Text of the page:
Sometimes gift scrapbookers are intentionally incomplete. For example, a scrapbooker might make an album with spots reserved for photos as a gift for a friend who is having a baby with the intent that the friend will put photos in those spots later.

Do you make scrapbooks as gifts? What has your experience with gift scrapbooks been like? Join the conversation below or on facebook.


Doyle, Amanda. 1998. “The Fabric of Their Lives: Quilters Negotiating Time and Space.” Women’s Studies Journal 14(1):107-29.

Kelley, Ryan E. and Charles M. Brown. 2005. “Cutting Up with the Girls: A Sociological Study of a Women’s Scrapbooking Club.” in The Eastern Sociological Society. Washington, D.C.

Musello, Christopher. 1979. “Family Photography.” Pp. 101-18 in Images of Information: Still Photography in the Social Sciences, edited by J. Wagner. Beverly Hills, CA: Sage Publications.

Potts, Brady C. 2006. “Knitting Together: Sociable Charity in a U.S. Voluntary Association.” Presented at the annual meeting of the American Sociological Association. Montréal, Québec.

Stalp, Marybeth C. 2006. “Hiding the (Fabric) Stash: Collecing, Hoarding, and Hiding Strategies of Contemporary US Quilters.” Textile 4(1):104-25.

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  • Mandy

    I have made two has gifts. One was made up of photos from the 80th birthday celebration of a relative. He really seemed to enjoy the gift by showing it to whoever came to visit after he received it, and he wrote me a very sweet email thanking me (he’s a very sentimental man). The second was for my mom after her beloved poodle died. This was kind of tricky because it involved my dad and sister finding the majority of pictures. She really liked it, and even found some more pictures to add to it.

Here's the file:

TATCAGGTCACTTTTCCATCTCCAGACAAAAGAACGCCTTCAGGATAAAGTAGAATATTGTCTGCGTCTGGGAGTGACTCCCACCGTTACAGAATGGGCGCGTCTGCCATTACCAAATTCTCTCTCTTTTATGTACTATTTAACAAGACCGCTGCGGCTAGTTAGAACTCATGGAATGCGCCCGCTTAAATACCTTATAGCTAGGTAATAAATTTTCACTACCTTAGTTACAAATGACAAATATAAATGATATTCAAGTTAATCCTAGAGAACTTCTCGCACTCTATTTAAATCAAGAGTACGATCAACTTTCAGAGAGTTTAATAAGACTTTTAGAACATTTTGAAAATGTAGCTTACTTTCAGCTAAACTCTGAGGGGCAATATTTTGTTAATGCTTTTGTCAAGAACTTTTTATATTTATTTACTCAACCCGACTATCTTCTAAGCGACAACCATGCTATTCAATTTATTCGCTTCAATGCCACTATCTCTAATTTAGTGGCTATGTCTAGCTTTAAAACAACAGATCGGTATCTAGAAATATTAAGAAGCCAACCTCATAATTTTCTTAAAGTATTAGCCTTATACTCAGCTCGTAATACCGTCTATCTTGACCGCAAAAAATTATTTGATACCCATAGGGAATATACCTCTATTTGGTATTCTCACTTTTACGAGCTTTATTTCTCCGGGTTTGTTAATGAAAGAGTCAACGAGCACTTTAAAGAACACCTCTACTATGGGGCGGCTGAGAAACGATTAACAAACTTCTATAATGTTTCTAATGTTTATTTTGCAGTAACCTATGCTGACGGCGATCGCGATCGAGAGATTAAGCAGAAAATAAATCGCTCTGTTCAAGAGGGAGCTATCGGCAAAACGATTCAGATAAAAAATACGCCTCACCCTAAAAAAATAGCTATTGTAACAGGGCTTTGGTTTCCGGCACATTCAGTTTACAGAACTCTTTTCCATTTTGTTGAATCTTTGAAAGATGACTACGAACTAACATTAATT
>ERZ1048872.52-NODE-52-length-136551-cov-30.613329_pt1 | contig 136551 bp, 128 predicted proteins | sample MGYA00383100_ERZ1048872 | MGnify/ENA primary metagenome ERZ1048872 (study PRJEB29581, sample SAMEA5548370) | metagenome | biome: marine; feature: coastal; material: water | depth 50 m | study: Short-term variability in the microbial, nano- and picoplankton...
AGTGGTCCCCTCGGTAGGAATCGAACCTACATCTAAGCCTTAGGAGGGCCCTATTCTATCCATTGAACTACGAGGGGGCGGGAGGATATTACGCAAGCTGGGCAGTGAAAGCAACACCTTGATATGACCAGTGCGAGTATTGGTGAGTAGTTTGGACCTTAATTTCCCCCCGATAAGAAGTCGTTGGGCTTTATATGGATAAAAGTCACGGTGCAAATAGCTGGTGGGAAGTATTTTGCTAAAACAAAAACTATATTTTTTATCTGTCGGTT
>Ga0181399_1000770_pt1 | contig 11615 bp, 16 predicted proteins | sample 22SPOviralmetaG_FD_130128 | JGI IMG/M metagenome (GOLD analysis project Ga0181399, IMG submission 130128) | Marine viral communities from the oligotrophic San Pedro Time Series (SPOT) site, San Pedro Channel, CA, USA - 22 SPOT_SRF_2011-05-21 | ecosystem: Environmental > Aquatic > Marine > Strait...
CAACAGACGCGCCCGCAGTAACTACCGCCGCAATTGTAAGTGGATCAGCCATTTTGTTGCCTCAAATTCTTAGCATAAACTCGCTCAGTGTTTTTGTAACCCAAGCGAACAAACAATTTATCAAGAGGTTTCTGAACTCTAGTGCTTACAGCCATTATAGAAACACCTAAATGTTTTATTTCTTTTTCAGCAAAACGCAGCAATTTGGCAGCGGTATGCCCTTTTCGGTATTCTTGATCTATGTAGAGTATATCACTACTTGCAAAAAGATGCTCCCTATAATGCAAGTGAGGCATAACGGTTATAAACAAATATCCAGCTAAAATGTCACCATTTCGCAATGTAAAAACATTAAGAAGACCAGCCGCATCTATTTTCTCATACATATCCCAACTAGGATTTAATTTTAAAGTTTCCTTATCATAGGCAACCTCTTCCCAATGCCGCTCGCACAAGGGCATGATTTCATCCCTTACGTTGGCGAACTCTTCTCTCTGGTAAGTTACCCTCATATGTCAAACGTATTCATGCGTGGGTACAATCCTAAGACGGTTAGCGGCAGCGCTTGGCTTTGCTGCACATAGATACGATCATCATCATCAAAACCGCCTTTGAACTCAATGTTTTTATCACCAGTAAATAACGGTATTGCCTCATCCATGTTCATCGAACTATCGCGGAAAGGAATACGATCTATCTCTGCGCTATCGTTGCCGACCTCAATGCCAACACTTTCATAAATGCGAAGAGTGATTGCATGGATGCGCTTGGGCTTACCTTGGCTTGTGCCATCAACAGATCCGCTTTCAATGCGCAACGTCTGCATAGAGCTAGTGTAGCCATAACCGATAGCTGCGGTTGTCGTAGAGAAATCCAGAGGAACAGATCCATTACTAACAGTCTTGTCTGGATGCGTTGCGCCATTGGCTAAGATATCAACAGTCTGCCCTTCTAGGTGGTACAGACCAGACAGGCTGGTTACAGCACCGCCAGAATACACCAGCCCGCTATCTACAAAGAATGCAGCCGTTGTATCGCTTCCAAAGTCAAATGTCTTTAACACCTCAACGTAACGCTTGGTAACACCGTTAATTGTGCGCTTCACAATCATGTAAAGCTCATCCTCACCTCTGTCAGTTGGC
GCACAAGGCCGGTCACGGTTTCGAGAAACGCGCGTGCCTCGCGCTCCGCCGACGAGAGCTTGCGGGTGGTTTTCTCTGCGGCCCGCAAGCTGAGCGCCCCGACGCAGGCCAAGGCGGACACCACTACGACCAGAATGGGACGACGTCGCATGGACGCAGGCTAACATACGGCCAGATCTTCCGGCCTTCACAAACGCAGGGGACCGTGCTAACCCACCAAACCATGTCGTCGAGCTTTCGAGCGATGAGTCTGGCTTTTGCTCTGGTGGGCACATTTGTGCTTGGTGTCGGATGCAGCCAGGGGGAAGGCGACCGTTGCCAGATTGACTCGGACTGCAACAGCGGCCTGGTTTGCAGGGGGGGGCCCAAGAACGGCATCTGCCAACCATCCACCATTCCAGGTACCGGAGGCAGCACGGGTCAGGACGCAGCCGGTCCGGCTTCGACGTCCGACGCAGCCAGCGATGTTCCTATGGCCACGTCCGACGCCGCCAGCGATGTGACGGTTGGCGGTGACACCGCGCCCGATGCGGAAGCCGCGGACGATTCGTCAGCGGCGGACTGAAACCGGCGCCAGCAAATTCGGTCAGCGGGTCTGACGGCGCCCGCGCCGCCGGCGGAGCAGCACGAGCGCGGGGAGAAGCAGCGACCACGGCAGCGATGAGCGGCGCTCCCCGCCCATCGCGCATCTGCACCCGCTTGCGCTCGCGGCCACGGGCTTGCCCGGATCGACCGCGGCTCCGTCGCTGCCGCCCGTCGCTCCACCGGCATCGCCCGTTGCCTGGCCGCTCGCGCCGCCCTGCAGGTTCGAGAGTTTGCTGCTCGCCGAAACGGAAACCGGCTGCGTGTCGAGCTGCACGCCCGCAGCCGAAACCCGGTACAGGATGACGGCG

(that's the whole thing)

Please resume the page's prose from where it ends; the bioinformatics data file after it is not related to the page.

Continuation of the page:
• Chelle

    I’ve made several gift photo albums.  The first was for my Grandmother.  I got each grandchild (all 29 of them) to send some photos and at least one favorite memory of my grandparents.  Grandma just cried and cried and cried.
    One year for Christmas I gave each of my kids a “Tell Me About When I was Little” mini album.  Each one had just 8 photos & 8 stories.  It was super quiet for that 30 minutes on Christmas morning while they each read their books.
    I’ve also done a few as “thank-you” cards. 
    The other one I did was a “show & tell” mini album for my nephews to show their “other grandma” and their classmates about their 2 week vacation to visit us.
    I’ve found that everyone enjoys them…but they never appreciate the effort that goes into making them.  The comparison to knitted or quilted items is dead on.